The 2018 NFL season started with a different version of a similar debate that was the hottest topic at the start of the 2016 NFL season. Colin Kaepernick. The big difference was, of course, Nike. Rather than the NFL making a controversial decision regarding the now-former quarterback. At the onset, I mentioned that while I personally have issues with Colin Kaepernick being held up as altruistic by Nike, after having depicted police officers as pigs. I thought Nike would be successful with the campaign. I, nor most people who seemed to be turned off by the campaign, are core customers of Nike, or those in the demo they’re targeting. Now we have research to back that up.
The first number that emerged earlier this week came from Edison Trends showing a 31% increase in Nike’s digital business in the first three days after the campaign was announced. The latest numbers come from the marketing research firm SSRS. On the question of whether we generally support or oppose Nike’s use of Kaepernick for their Just Do It campaign. Most do oppose it. By a 41%-37% margin, Americans are opposed to the campaign.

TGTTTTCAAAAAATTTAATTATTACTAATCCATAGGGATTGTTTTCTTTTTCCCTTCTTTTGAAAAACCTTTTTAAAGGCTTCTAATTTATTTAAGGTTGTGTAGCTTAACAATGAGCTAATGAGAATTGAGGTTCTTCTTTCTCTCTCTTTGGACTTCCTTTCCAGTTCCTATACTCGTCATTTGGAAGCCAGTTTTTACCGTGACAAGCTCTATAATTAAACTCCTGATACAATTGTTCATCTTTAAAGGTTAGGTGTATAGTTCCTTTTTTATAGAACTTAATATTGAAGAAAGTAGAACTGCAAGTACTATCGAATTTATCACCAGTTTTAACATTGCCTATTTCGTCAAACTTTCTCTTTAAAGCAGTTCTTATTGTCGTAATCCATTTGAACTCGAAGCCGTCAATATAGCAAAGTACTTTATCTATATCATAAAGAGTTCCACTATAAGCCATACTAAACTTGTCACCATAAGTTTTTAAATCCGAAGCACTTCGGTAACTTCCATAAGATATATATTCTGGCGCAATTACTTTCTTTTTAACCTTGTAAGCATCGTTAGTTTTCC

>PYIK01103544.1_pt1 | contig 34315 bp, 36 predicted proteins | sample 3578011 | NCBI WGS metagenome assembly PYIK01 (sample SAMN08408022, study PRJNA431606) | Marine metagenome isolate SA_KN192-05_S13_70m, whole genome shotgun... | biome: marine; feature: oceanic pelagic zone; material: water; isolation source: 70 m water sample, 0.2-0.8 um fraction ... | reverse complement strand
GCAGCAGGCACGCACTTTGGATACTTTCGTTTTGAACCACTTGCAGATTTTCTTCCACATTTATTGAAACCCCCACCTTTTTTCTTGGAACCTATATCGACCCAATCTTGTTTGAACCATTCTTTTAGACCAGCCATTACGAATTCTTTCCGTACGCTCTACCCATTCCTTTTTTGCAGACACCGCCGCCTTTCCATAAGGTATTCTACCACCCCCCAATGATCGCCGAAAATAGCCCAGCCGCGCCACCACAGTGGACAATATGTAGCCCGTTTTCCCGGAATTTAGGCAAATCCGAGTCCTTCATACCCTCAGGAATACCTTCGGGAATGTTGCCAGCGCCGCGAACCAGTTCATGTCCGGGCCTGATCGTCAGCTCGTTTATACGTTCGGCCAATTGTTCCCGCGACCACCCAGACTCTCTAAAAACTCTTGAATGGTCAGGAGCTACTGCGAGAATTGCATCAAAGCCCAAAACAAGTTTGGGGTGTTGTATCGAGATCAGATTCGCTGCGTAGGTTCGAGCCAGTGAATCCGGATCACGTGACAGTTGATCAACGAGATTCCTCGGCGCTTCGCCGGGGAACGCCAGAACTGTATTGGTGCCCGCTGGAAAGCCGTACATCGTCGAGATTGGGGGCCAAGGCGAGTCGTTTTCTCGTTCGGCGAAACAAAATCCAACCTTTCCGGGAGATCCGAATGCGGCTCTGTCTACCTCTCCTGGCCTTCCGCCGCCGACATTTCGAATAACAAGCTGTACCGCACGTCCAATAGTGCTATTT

On the surface that’d seem to be an issue for Nike. Spend hundreds of millions to turn off more people than not? But dig deeper and you’ll see that among their key demo, which accounts for 67% of Nike’s sales, 38% more people support the campaign than not. Among African-Americans the numbers are even more dramatic with 52% more supporting than opposing.
It’s highly likely that Nike was well aware of how this would play out before they took the plunge with Colin. A major company making the decision to commit to a highly polarizing person is a risk, but it also can be highly profitable. Just ask Rush Limbaugh and in this case Nike.
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